Loss and imagination

Imagination can be a terrible and a wonderful thing.

I had a phone call this morning from an old and dear friend. His father has died, suddenly and unexpectedly. He was clearly overwhelmed with shock and grief.

After we finished talking I found myself feeling stunned as well. I’d met the Reverend Alexander on numerous occasions in my late teens and early twenties, staying over at his house while his son and I went out drinking. Witnesses tell me that I once vomited all over the vicarage kitchen floor right in front of him, and I can reliably report that, rather than ban me from the house for that incident, he subjected me to the mockery I rightly deserved, or at least what little of it I could stand.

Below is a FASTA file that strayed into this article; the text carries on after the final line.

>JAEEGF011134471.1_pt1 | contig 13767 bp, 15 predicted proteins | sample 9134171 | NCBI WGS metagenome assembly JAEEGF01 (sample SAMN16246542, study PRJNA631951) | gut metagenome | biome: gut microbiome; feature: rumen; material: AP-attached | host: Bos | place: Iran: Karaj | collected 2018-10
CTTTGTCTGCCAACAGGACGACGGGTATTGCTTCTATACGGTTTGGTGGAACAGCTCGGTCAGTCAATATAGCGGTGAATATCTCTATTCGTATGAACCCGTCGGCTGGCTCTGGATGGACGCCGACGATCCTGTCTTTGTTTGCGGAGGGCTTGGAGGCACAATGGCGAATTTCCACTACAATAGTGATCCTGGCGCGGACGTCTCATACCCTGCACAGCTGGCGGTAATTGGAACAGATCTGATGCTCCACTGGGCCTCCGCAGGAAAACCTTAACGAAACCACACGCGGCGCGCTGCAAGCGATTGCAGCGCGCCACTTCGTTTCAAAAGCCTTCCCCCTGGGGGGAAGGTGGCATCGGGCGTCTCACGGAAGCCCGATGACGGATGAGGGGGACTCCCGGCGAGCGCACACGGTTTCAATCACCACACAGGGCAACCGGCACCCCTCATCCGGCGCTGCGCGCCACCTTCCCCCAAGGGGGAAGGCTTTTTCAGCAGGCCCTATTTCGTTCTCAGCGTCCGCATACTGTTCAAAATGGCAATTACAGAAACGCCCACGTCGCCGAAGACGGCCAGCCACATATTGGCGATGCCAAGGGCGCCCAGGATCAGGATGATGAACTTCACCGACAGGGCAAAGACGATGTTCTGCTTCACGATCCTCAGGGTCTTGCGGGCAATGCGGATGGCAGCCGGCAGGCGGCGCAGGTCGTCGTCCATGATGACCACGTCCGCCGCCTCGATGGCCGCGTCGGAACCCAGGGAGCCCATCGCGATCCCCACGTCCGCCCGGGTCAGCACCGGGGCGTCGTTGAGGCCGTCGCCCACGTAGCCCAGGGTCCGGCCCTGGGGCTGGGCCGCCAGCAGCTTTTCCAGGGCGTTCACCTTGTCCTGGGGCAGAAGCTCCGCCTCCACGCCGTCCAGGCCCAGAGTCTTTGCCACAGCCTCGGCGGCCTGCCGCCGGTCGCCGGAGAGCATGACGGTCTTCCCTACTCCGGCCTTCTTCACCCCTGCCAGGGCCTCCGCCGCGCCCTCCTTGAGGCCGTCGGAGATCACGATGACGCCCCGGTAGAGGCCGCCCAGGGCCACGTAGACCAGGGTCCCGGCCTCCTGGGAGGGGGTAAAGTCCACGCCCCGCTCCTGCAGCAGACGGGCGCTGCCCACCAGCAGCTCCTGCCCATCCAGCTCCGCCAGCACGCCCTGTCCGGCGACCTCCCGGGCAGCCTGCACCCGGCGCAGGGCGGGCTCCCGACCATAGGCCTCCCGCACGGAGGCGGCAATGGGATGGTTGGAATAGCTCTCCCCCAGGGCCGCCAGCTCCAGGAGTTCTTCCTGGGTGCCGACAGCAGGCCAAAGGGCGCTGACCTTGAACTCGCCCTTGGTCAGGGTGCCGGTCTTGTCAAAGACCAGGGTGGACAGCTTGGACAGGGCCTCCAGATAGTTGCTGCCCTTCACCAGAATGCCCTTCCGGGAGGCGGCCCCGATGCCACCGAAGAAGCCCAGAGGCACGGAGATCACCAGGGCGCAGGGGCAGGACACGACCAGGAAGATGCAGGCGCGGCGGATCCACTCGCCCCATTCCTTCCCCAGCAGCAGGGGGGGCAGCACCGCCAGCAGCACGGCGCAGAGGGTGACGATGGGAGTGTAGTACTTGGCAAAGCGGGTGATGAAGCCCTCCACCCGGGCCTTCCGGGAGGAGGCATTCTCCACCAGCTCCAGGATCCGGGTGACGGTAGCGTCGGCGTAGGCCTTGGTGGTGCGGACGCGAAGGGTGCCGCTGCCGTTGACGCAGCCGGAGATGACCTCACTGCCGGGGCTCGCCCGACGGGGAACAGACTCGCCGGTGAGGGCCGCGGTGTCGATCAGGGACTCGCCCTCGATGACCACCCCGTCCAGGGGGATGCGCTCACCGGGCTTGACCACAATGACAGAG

But my own state of bewilderment at the news of his passing went beyond sorrow for the death of a man I haven’t seen in ten years. Because part of my brain was trying to imagine what my friend is going through right now, how I would cope in those same circumstances. Just approaching the thought of losing my own dad is horrible, but that’s what my imagination is doing.

And this is where the imagination becomes both terrible and wonderful. It puts us through the worst of things, but it does so with purpose, helping us to understand what others are going through, preparing us for what we may one day face.

It’s also through imagination that the people we lose live on. We can summon them up in our minds, reconstruct memories of life with them. It’s a bitter-sweet sort of remembering, but it’s far better than none at all.

To imagine is not just to make pretend. It is to be human, to relate to others and to our past selves. It is to create bonds that mere action cannot, to understand ourselves and the world more fully. And that, as I said at the start, can be a terrible and a wonderful thing.